The defendant’s attorney will have an opportunity to cross-examine each of the plaintiff’s witnesses after the plaintiff’s attorney finishes questioning that witness. After the plaintiff has finished presenting its witnesses, the defendant will have an opportunity to present its witnesses. The plaintiff’s attorney will have an opportunity to cross-examine each defense witness.
After the witnesses have finished testifying, counsel for the parties will each present a closing argument, explaining to the jury how they believe the jury should decide the case and why. Then the judge will give the jury oral instructions regarding the law applicable to the case, and the jury will go off to a private room to decide the case. The jury will be expected to reach a unanimous verdict, which will be adopted as the judgment of the court.
Following either a trial or the grant of a motion resolving the case, the losing party may choose to file an appeal. An appeal occurs when a higher level court is asked to decide whether the trial court followed the law correctly. The appealing party will send the appeals court a copy of the relevant pleadings from the trial court, along with a transcript of any relevant hearings or the trial of the case. (All of this is called the “Record”.) Then each party will file a brief, which is a written paper explaining what the party believes is the correct legal resolution of the case. An appeal within the state court system in Georgia can last about a year. Appeals in other courts can last anywhere from a few months to several years. Each party will be required to pay its own appeal costs.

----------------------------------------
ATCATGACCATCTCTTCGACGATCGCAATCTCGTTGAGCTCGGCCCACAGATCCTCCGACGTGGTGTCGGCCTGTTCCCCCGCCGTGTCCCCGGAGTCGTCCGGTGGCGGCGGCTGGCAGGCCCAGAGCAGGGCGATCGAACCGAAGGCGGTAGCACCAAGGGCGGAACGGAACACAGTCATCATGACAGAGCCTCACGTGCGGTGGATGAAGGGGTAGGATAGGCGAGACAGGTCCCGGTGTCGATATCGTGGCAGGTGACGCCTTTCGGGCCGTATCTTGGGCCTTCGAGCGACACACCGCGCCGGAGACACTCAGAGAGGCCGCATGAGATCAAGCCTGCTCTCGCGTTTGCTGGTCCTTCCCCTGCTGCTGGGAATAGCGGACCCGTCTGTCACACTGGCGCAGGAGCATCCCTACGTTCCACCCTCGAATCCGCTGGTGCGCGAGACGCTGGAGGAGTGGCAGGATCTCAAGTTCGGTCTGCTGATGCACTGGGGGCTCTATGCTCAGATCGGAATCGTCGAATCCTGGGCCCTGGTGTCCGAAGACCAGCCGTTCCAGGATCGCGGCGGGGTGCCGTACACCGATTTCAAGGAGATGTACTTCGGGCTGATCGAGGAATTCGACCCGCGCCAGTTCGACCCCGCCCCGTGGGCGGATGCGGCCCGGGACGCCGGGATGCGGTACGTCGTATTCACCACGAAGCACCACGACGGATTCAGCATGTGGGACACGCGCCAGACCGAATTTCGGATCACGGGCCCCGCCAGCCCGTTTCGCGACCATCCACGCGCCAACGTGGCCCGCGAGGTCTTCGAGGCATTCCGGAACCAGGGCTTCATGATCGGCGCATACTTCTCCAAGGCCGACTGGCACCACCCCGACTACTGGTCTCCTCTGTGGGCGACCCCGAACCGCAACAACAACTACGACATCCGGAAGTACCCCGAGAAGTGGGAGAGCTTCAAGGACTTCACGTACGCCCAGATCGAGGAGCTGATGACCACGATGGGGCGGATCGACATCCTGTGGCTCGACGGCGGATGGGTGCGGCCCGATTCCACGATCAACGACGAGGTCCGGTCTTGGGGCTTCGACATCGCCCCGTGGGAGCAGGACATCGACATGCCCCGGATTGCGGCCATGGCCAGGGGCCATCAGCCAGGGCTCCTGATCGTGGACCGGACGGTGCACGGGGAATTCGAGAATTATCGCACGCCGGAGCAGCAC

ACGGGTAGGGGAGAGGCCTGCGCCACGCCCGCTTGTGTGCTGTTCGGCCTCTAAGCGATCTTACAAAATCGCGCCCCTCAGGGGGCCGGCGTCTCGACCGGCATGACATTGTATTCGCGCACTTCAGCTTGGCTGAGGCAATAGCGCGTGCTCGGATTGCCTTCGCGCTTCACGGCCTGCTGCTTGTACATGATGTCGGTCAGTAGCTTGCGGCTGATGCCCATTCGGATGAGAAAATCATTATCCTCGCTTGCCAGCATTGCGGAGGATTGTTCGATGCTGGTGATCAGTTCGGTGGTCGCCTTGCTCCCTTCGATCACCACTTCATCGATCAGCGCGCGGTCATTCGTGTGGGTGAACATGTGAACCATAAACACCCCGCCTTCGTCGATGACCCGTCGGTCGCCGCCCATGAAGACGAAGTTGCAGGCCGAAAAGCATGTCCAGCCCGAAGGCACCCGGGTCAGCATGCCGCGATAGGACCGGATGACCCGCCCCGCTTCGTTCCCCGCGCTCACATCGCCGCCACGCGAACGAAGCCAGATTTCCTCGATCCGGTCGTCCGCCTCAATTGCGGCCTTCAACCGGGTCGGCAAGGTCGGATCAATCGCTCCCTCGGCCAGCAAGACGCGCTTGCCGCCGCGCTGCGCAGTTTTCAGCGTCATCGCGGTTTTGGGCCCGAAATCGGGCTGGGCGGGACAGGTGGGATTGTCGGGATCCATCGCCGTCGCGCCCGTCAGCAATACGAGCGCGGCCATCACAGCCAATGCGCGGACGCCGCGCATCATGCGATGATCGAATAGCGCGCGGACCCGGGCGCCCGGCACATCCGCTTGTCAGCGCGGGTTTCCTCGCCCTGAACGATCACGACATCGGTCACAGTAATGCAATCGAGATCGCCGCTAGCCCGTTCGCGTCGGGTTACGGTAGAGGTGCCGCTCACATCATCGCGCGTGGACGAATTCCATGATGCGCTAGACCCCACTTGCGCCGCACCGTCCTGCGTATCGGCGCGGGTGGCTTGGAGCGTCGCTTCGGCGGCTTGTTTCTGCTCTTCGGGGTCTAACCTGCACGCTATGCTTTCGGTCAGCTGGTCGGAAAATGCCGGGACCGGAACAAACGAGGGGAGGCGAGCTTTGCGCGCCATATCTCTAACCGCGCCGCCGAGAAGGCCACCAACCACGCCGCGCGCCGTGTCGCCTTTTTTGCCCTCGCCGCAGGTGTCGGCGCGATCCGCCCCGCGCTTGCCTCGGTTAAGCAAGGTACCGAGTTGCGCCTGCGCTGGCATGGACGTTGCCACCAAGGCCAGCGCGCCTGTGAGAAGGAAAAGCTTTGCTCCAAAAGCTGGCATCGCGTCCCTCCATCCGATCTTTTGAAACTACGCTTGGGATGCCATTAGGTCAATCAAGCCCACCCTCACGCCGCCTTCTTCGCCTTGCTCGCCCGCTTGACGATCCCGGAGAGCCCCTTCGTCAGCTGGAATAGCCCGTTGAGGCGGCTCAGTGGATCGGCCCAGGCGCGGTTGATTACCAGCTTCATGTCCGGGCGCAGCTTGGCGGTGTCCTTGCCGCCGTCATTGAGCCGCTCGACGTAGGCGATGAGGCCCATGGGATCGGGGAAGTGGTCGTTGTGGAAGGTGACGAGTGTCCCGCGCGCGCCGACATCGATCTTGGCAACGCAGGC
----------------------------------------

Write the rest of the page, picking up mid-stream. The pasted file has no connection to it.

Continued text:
If there has been a money award in the trial court, interest on the award will accrue during the appeal. There are also circumstances in which the losing party can be required to either post an appeal bond equivalent to the amount at issue or risk having the winning party collect on the judgment pending the appeal.
Once the appeal has been decided, the case will be returned to the trial court with instructions for further handling. If the appellate court affirms or approves the trial court’s judgment, the case will be over. If the appellate court reverses the trial court’s judgment, the trial court will be required to conduct further proceedings to resolve the case.
This Part III completes the portion of this article that addresses the nuts and bolts of litigation. Part IV of this article will address litigation realities and litigation avoidance.
The analysis set forth in this article is provided for general understanding only and should not be considered legal advice. Counsel should always be consulted for advice regarding a specific legal dispute. Please contact The Myer Law Firm if you are in need of litigation counsel.